NASHVILLE, Tenn. (WTVF) — Did bogus testimony from a disgraced medical examiner put an innocent man on death row?
Attorneys for Gary Wayne Sutton worry he will be among the first to get an execution date when the state resumes executions.
Sutton's case has a close connection to disgraced Nashville medical examiner Charles Harlan, who had his license revoked back in 2005.
Harlan played a key role in Sutton's 1996 murder trial and other murder trials across the state.
Harlan died in 2013, but Sutton's attorneys argue his flawed testimony should not lead to Sutton's execution.
Sutton was arrested back in 1992 for the murder of Tommy Griffin. Griffin's body was found along the banks of the Little River in Blount County.
Days later Griffin's sister, Connie Branam, was also found dead - burned beyond recognition in her car.
It didn't take long for police to arrest Gary Wayne Sutton and his uncle James Dellinger.
Dellinger died early this year on death row, but Sutton remains there and has always maintained his innocence.
Longtime friend Carolyn Miller was with Sutton when he was arrested and is certain he is innocent.
NewsChannel 5 Investigates asked Miller, "How can you be sure he did not do it?"
Miller responded, "Because I was with him that weekend."
Sutton's attorney Susanne Bales has been fighting for years to get him off death row.
"The judicial system makes mistakes sometimes and this is one of those mistakes," Bales said.
A key part of the prosecution's case in the 1996 murder trial was a timeline that included when Griffin died.
Tommy Griffin's body was discovered on a Monday morning, but prosecutors said he was murdered three days earlier on Friday night right after Sutton and his uncle bailed Griffin out of jail.
"The timeline required Mr. Griffin to have been dead for 64 hours," Bales said.
But when Griffin's body was discovered Monday morning, first responders said the gunshot wound seemed fresh and the body was in full rigor mortis.
"When first responders responded, the body was in rigor, and that's something that usually dissipates within a day," Bales said.
A former Blount County medical examiner, Dr. Wolfe, testified at trial that Griffin was likely dead only 24 to 36 hours which destroyed the prosecution's theory of what happened.
"There was a time when we came out of that courtroom, we thought he was coming home until Charles Harlan got up on the stand," Miller said.
Miller said the whole trial turned when prosecutors called Dr. Charles Harlan as a surprise witness.
"They had to have a timeline when Tommy got killed and Harlan gave them that timeline," Miller said.
Harlan told jurors Griffin was likely shot on Friday night.
He never examined the body and said he made his determination based on slides of organs.
"They prepped Dr. Harlan to give this testimony that perfectly gave the state what they needed to make their case," Bales said.
Knox County's current medical examiner, Dr. Mileusnic-Pochan has since testified determining death based on slides of organs is "not the recognized science."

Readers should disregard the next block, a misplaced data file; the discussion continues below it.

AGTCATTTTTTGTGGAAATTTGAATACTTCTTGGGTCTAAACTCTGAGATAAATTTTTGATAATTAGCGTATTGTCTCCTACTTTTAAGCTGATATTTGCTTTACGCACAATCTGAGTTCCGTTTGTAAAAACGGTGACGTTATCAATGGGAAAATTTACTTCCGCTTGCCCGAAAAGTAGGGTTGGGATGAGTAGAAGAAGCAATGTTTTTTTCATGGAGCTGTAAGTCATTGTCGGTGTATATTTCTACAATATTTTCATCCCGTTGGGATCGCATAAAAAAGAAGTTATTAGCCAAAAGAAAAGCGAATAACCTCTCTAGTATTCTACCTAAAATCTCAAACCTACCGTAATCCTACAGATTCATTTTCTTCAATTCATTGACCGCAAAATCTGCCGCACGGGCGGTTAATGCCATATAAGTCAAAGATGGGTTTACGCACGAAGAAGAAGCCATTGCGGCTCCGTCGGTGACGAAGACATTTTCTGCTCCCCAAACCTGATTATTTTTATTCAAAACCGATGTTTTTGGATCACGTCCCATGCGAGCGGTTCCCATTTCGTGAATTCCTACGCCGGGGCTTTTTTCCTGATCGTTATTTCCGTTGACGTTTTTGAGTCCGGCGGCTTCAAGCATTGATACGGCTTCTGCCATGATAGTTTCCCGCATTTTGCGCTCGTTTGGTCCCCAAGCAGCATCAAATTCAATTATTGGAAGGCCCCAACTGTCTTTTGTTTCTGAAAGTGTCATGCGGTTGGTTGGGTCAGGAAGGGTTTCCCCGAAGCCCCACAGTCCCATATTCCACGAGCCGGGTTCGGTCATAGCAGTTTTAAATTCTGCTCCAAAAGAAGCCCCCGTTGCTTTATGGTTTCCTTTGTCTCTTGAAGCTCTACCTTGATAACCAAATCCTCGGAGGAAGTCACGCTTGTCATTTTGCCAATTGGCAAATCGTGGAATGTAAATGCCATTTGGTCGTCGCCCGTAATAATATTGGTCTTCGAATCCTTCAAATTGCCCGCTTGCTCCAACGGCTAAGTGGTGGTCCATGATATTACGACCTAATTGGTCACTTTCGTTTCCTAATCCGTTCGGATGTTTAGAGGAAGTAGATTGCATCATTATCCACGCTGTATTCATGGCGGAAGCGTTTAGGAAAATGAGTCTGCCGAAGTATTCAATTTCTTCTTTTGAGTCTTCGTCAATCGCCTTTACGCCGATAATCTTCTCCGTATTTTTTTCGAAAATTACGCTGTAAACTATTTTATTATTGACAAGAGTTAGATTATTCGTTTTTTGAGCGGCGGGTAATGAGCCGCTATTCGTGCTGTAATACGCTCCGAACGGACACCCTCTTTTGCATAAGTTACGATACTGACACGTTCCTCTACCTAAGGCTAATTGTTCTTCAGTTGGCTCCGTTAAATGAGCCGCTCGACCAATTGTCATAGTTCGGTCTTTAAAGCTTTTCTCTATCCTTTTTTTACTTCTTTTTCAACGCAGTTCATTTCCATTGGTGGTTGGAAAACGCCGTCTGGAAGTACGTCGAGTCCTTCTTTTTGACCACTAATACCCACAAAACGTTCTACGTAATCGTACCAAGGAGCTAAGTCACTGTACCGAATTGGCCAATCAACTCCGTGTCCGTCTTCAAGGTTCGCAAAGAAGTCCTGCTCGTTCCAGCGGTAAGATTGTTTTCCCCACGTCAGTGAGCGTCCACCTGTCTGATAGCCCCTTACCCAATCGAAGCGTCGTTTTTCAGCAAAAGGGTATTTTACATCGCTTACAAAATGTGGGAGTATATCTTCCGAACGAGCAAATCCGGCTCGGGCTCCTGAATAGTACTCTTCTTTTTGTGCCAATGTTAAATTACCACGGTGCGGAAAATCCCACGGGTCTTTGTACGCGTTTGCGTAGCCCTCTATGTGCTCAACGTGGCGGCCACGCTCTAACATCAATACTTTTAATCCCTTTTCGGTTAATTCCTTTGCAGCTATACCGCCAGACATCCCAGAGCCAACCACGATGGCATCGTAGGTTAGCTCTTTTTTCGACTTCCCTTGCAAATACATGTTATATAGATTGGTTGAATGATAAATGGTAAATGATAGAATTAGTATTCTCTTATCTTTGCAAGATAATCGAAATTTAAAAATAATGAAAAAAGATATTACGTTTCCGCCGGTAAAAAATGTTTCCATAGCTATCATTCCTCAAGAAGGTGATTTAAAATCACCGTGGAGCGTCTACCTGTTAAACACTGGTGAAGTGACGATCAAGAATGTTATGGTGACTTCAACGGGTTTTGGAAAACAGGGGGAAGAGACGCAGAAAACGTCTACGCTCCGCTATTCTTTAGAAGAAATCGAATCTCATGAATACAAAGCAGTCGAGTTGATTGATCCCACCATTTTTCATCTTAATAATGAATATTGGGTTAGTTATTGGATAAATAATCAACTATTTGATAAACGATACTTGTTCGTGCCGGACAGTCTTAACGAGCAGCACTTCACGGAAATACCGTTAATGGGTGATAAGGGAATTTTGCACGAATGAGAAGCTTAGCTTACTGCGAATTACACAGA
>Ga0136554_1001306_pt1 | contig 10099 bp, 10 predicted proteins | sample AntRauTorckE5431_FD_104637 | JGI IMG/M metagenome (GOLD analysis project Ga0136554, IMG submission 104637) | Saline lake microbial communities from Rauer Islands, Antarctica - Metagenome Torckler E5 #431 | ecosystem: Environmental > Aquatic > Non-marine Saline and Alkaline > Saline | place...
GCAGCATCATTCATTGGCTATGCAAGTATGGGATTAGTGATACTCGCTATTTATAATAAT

"She found the specific way Dr. Harlan did this is scientifically impossible," Bales said.
But jurors seemed to believe it based in part on the fact prosecutors touted Harlan as the state's chief medical examiner.
"Dr. Harlan testified that he was the state's chief medical examiner even though he had been fired from that position," Bales said.
Prosecutors have said they did not know Harlan was under investigation by the TBI for incompetence when he testified at the 1996 trial.
In fact, when he testified, he'd been banned from the TBI crime lab.
NewsChannel 5 did several stories on bizarre situations involving Harlan.
In 2005, Sherry Rigsby rented a Crieve Hall home once owned by the former medical examiner - part of the deal was to clean out some old boxes.
"We were going through boxes, and I picked up papers and found autopsy reports," Rigsby said in 2005.
She called the current Davidson County medical examiner at the time - Bruce Levy - who said they were from cases in the late 80s and early 90s.
Harlan later said they were left in the home by his wife.
The state board of medical examiners finally ended Harlan's 33-year career in 2005.
They cited numerous bungled autopsies and revoked his medical license.
"I think it should be noted that this case has a pattern of continued or repeated negligence or incompetence," said one board member at the 2005 hearing.
Harlan's defense attorney argued that revoking his license could impact many of the murder convictions in which Harlan testified.
"A finding of incompetence could affect all of the criminal convictions in which he has testified in the last few years," said Harlan's attorney Dan Warlick in 2005.
And in fact, some people have gotten new trials, but Gary Sutton has not.
"It's very difficult to get a federal court to intervene and overturn a state conviction," Bales said.
Sutton had one execution date set and attorneys fear he will get a new date if Tennessee resumes executions.
"He didn't do this. There's an innocent man that's sitting on death row that's getting to be executed for a crime he didn't do," Miller said.
The Attorney General has maintained in numerous court filings that Sutton's conviction was appropriate.
We attempted to reach the family of Tommy Griffin and Connie Branam on multiple occasions.
After the story was published online, the sister of Griffin and Branam reached out and said she believes Sutton is guilty.
Stella Whitted said after all these years, she doubts Sutton will ever be executed, but she added that she believes he should be put to death for the crime.